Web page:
• Can sell a portion or portions of the real right to extend to a purchaser and cedes the right to the purchaser by way of a notarial deed of cession of the portion of the real right
  • Each portion represents a portion of land and is demarcated on a plan drawn by a land surveyor and approved by the Surveyor General.
  • The purchaser will attend to the financing and building of the unit himself.
  • There is usually a time stipulated by the developer in the sale agreement within which the purchaser must build and take steps to incorporate his unit into the Sectional Title Scheme.

If a Real Right to extend the scheme has been registered, this fact will be shown as an endorsement on the deed search.
  • In terms of section 25 any buyer of a unit needs to be informed of the reservation of such real right in the deed of sale or if not, must be consent to abide to the contract if informed about the Real Right after the sale.
  • Conveyancers must ensure that the contract reflects this condition or obtain the consent from the buyers

Understanding Exclusive Use Areas
  • A fair amount of confusion seems to exist regarding the exact nature if exclusive use areas.
  • Exclusive use areas are normally the garden areas, garages, parking bays, carports, patio’s etc. in the sectional title scheme
  • An exclusive use area is defined in the Sectional Title Act as “part or parts of the common property for the exclusive use by the owners of one or more sections”
  • It is clear from the definition that exclusive use areas form part of the common property and it accordingly not owned by any one person or persons.
  • So although from a practical point of view, persons who have exclusive use of an area enjoy rights that are similar to ownership rights in respect of that area, they are not legally the owners thereof

There are two different types of exclusive use areas:
First Type:

  • Exclusive use area is registered in terms of the Sectional Title Act. The developer can delineate areas of the common property as exclusive use areas on the sectional title plan, and these areas can then be registered as such in the Deeds Office when the sectional title register is opened.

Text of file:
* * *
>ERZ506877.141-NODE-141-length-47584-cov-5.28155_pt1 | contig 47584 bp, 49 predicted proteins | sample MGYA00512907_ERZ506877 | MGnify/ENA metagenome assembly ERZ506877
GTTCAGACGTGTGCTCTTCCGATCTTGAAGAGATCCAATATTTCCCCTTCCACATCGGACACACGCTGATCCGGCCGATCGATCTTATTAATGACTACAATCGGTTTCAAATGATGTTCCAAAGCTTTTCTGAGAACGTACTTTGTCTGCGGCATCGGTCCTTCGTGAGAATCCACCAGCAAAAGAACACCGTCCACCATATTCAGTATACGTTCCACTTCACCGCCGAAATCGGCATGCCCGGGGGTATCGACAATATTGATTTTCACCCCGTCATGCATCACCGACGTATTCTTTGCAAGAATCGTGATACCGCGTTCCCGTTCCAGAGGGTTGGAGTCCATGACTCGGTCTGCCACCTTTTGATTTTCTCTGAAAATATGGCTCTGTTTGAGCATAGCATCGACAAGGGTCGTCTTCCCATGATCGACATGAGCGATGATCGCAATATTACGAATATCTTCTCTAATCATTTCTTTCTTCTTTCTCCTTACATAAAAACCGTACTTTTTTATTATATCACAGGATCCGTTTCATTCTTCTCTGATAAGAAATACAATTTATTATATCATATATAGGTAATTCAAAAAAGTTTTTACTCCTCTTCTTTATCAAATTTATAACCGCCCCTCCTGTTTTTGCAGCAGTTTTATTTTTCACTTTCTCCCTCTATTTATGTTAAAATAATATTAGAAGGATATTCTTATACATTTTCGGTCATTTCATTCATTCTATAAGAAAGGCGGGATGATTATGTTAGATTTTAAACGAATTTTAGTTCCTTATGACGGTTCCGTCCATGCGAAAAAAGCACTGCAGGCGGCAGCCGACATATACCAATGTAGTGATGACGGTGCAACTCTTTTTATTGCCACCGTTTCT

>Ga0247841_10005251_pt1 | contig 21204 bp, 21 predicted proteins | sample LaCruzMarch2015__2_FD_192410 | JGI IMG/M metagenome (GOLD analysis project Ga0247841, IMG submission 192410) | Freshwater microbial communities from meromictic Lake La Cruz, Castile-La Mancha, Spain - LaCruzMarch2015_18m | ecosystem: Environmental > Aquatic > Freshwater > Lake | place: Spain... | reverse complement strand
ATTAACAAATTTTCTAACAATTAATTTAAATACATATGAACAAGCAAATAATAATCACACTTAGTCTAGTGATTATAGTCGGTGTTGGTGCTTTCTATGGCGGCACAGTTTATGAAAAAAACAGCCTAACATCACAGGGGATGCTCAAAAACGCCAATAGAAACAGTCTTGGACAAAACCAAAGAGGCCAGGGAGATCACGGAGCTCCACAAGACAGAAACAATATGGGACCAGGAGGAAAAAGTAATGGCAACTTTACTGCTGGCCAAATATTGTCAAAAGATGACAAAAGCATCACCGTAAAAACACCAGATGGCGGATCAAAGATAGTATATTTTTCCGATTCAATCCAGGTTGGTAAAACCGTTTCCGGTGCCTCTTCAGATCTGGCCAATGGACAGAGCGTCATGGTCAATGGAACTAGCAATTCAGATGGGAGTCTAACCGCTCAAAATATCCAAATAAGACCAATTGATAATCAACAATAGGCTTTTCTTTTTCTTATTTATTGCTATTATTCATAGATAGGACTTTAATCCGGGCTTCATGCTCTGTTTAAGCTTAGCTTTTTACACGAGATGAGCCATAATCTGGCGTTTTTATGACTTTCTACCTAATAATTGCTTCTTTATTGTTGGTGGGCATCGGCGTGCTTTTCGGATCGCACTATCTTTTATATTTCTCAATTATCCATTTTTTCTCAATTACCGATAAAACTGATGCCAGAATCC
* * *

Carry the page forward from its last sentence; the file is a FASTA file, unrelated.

• When the unit is transferred, the exclusive use area is also transferred by way of a Notarial Deed of Cession.
  • The purchaser accordingly receives a document that is registered in the Deeds Office that is proof of the fact that he enjoys the exclusive use if the area
  • This area is depicted on the sectional plan that is registered I the Deeds Office.
  • This type of exclusive use area is the most preferable as it is formal and creates the most certainty. This is known as a REAL RIGHT
  • As an estate agent, we will have to obtain proof of such registration when you do a person search in the deeds office.
  • It will not show under the property search, the area will normally be too small to be a unit and will be described as G (number). P (number) C (number) – this info has to be included in your Deed of Sale.
  • You need to know that no person may be the owner of an exclusive use area if that parson is not the owner of a unit.
  • Therefore ensure that the names on your contract reflect all exclusive use areas being held by the seller if the seller sells his only unit in the scheme.
Second Type:
  • Exclusive use area is one that is created through the Rules of the Body Corporate
  • It is known as a PERSONAL RIGHT
  • If the exclusive use area have not been delineated on a sectional title plan, and there has been no formal allocation of exclusive use areas in respect of the areas (this situation most frequently occurs in the older sectional title schemes) and the body corporate wishes to allocate one specific exclusive use area for each owner for his or her specific use the Body Corporate can follow the following procedure:
  • The sketch plan demarcating each exclusive use area must be drawn up
  • At a meeting of the body corporate this proposal must be passed by a resolution of the members
  • Application should then be made to the Deeds Office to lodge the rules in terms of which the exclusive use areas have been allocated.
  • When you sell a unit and no formal exclusive use areas have been registered, we suggest you obtain confirmation from the managing agent as to whether any personal rights of exclusive use areas have been allocated to the unit in terns of the rules

Explain the costs to the buyer who buy a sectional title unit
  • The normal tariff cost for the registration of the transfer of the unit and the registration of the bond would apply, however, the following additional cost should be added:
  • A LEVY clearance fee would be charged on average R950 – R1200. This is payable to the Managing Agent
  • An Insurance Certificate fee would be charged on the bond on average R950 – R1200. This is payable to the Managing Agent
  • The registration of the exclusive use areas will be charged at R1650 plus VAT per area and a deeds office fee of R280
  • The registration of a sectional title unit with its exclusive use area can therefore easily cost almost R4500 more than the registration of a full title property.